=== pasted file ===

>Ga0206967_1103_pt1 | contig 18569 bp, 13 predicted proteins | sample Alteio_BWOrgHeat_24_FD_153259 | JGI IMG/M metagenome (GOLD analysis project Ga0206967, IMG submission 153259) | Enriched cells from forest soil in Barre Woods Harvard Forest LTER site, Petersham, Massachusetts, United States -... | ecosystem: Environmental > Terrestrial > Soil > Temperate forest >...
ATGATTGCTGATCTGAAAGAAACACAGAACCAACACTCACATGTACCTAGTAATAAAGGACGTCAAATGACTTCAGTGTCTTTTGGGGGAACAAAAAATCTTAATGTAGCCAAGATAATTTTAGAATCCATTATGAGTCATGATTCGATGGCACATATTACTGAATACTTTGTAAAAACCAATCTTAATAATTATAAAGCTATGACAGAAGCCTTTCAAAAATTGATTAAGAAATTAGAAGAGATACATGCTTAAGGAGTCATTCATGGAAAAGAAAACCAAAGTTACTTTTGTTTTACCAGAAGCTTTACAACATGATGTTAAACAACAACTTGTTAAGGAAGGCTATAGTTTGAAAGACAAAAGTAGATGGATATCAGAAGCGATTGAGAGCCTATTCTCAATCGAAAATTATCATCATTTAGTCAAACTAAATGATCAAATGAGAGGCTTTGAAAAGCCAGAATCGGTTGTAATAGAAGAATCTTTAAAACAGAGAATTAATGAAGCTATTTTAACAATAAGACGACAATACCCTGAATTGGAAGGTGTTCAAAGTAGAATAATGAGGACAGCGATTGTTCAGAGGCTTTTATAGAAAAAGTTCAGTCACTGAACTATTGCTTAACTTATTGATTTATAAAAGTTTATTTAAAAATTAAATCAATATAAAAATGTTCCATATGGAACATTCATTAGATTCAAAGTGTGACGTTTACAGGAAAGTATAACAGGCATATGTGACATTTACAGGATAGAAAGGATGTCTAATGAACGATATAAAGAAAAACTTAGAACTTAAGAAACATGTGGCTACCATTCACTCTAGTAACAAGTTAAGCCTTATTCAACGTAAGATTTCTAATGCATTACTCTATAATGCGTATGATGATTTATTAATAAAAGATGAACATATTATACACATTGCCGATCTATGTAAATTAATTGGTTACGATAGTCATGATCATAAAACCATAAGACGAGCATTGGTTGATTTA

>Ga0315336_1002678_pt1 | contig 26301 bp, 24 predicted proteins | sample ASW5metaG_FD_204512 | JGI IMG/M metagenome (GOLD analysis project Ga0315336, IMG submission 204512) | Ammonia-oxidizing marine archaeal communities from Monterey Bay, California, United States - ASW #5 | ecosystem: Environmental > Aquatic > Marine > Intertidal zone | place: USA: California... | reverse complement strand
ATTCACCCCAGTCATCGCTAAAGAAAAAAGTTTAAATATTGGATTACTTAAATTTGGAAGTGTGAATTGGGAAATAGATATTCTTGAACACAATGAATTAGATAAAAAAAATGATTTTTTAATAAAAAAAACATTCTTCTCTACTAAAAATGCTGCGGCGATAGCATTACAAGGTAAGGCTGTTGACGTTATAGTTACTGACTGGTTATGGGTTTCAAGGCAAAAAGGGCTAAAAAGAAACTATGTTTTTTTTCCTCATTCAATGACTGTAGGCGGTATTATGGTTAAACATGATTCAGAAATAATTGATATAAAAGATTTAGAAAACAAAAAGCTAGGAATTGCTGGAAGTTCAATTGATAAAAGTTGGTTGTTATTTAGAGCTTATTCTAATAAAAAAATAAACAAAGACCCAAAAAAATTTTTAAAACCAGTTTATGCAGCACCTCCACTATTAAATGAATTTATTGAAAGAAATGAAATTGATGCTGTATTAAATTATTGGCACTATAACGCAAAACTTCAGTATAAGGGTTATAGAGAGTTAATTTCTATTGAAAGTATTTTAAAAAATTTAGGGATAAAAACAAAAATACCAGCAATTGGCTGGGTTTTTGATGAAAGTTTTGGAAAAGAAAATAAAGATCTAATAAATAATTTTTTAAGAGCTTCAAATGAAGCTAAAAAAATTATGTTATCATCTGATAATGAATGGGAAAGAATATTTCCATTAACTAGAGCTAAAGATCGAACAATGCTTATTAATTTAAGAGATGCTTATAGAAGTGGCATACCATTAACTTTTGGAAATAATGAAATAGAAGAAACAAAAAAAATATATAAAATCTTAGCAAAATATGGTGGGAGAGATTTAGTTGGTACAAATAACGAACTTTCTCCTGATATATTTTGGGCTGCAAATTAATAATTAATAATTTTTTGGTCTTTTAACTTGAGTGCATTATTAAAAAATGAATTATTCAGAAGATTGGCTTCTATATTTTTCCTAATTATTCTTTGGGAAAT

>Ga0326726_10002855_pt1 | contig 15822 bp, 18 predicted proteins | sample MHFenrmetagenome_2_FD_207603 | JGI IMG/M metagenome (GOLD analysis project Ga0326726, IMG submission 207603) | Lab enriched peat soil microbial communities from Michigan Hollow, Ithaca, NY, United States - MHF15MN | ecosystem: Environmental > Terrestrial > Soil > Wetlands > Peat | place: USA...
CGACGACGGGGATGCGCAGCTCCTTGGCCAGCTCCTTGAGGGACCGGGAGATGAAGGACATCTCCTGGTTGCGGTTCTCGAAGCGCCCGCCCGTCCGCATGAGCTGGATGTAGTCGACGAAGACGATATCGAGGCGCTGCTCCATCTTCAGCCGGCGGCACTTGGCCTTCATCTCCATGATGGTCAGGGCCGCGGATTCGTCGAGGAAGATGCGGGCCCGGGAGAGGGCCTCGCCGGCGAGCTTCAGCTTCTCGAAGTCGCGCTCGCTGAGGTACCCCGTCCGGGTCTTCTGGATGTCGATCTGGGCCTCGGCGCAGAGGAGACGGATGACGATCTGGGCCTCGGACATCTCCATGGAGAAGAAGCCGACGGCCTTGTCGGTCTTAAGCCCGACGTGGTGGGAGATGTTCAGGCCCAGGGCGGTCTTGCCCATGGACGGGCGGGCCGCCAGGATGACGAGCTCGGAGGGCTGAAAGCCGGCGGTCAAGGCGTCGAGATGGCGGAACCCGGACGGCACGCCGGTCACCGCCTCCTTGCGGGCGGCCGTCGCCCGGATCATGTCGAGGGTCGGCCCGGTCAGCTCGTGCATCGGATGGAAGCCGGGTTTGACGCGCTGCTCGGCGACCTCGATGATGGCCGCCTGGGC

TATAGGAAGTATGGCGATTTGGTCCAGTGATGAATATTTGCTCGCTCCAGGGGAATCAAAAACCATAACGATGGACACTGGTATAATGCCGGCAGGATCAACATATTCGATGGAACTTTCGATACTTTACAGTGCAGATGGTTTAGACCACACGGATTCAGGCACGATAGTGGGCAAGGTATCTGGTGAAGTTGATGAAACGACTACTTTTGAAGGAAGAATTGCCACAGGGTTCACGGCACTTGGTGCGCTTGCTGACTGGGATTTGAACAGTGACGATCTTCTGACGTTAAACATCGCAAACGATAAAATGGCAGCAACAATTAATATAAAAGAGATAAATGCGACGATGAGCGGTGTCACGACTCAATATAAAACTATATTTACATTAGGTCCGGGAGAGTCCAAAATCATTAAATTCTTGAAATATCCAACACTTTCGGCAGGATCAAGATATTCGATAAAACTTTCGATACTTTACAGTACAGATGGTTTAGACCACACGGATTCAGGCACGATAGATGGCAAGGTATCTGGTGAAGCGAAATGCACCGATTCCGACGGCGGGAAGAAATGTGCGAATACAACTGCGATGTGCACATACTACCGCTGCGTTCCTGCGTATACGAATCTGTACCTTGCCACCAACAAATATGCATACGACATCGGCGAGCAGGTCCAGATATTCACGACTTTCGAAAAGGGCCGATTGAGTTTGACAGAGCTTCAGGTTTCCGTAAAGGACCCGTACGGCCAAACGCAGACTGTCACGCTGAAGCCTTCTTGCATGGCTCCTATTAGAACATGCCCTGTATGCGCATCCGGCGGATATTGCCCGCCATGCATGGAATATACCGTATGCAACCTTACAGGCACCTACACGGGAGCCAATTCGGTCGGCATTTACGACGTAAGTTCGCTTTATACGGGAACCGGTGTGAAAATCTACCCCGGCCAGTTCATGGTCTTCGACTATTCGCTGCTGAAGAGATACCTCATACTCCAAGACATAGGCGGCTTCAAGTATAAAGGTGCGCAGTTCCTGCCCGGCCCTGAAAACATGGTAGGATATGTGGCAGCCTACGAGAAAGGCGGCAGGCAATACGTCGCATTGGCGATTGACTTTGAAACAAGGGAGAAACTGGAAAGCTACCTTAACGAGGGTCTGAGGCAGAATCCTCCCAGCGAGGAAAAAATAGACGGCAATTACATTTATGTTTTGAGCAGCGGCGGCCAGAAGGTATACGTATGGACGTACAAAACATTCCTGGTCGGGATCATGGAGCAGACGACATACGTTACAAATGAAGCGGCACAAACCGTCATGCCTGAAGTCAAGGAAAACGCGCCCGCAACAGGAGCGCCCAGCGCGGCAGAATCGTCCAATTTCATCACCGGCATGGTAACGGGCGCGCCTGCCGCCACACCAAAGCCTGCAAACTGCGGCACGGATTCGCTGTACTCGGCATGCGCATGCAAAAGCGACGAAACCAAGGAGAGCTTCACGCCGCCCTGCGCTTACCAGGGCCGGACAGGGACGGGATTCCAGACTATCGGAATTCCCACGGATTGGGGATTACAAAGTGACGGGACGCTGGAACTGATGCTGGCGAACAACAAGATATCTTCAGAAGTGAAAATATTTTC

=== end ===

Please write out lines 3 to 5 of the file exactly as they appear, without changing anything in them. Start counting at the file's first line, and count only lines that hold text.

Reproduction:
>Ga0315336_1002678_pt1 | contig 26301 bp, 24 predicted proteins | sample ASW5metaG_FD_204512 | JGI IMG/M metagenome (GOLD analysis project Ga0315336, IMG submission 204512) | Ammonia-oxidizing marine archaeal communities from Monterey Bay, California, United States - ASW #5 | ecosystem: Environmental > Aquatic > Marine > Intertidal zone | place: USA: California... | reverse complement strand
ATTCACCCCAGTCATCGCTAAAGAAAAAAGTTTAAATATTGGATTACTTAAATTTGGAAGTGTGAATTGGGAAATAGATATTCTTGAACACAATGAATTAGATAAAAAAAATGATTTTTTAATAAAAAAAACATTCTTCTCTACTAAAAATGCTGCGGCGATAGCATTACAAGGTAAGGCTGTTGACGTTATAGTTACTGACTGGTTATGGGTTTCAAGGCAAAAAGGGCTAAAAAGAAACTATGTTTTTTTTCCTCATTCAATGACTGTAGGCGGTATTATGGTTAAACATGATTCAGAAATAATTGATATAAAAGATTTAGAAAACAAAAAGCTAGGAATTGCTGGAAGTTCAATTGATAAAAGTTGGTTGTTATTTAGAGCTTATTCTAATAAAAAAATAAACAAAGACCCAAAAAAATTTTTAAAACCAGTTTATGCAGCACCTCCACTATTAAATGAATTTATTGAAAGAAATGAAATTGATGCTGTATTAAATTATTGGCACTATAACGCAAAACTTCAGTATAAGGGTTATAGAGAGTTAATTTCTATTGAAAGTATTTTAAAAAATTTAGGGATAAAAACAAAAATACCAGCAATTGGCTGGGTTTTTGATGAAAGTTTTGGAAAAGAAAATAAAGATCTAATAAATAATTTTTTAAGAGCTTCAAATGAAGCTAAAAAAATTATGTTATCATCTGATAATGAATGGGAAAGAATATTTCCATTAACTAGAGCTAAAGATCGAACAATGCTTATTAATTTAAGAGATGCTTATAGAAGTGGCATACCATTAACTTTTGGAAATAATGAAATAGAAGAAACAAAAAAAATATATAAAATCTTAGCAAAATATGGTGGGAGAGATTTAGTTGGTACAAATAACGAACTTTCTCCTGATATATTTTGGGCTGCAAATTAATAATTAATAATTTTTTGGTCTTTTAACTTGAGTGCATTATTAAAAAATGAATTATTCAGAAGATTGGCTTCTATATTTTTCCTAATTATTCTTTGGGAAAT

>Ga0326726_10002855_pt1 | contig 15822 bp, 18 predicted proteins | sample MHFenrmetagenome_2_FD_207603 | JGI IMG/M metagenome (GOLD analysis project Ga0326726, IMG submission 207603) | Lab enriched peat soil microbial communities from Michigan Hollow, Ithaca, NY, United States - MHF15MN | ecosystem: Environmental > Terrestrial > Soil > Wetlands > Peat | place: USA...